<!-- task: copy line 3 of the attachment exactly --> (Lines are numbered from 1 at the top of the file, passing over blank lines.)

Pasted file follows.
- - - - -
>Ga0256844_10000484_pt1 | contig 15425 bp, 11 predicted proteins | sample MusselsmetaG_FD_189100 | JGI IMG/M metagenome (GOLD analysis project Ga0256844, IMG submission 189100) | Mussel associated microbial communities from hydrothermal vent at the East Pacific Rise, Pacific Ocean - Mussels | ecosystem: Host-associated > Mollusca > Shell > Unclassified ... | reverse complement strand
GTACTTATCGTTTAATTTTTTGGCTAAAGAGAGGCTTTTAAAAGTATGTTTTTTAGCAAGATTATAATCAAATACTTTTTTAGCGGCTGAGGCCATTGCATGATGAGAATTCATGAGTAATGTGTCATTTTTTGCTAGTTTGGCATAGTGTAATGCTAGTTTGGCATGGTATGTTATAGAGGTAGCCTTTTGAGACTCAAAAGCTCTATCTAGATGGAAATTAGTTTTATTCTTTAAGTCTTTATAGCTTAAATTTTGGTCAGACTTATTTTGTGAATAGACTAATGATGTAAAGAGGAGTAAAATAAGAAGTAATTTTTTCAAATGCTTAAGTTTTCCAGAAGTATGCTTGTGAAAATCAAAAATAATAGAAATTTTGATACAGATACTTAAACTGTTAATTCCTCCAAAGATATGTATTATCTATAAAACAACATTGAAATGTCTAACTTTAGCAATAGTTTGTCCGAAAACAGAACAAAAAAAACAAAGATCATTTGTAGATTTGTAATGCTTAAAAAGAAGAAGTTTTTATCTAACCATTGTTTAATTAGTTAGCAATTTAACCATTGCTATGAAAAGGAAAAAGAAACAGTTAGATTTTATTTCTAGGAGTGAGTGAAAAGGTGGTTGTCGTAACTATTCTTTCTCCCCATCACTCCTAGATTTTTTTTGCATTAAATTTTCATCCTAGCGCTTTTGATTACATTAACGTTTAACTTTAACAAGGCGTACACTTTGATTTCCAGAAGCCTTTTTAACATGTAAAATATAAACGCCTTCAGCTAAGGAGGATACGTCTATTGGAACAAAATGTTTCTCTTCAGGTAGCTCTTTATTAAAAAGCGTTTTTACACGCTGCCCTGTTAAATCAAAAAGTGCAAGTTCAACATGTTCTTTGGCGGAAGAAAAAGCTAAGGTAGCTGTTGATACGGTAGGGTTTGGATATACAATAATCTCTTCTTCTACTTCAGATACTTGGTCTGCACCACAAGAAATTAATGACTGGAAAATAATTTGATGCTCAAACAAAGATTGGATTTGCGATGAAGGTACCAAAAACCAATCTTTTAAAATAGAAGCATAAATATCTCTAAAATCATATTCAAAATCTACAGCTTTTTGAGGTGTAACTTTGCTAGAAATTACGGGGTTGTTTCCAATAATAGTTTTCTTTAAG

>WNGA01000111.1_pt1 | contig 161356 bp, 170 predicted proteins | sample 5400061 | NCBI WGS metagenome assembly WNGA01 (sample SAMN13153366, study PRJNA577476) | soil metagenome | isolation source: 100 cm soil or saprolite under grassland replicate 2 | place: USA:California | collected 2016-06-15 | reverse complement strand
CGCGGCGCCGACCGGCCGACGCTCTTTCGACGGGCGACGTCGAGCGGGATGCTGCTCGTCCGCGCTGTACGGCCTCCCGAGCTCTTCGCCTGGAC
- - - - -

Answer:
>WNGA01000111.1_pt1 | contig 161356 bp, 170 predicted proteins | sample 5400061 | NCBI WGS metagenome assembly WNGA01 (sample SAMN13153366, study PRJNA577476) | soil metagenome | isolation source: 100 cm soil or saprolite under grassland replicate 2 | place: USA:California | collected 2016-06-15 | reverse complement strand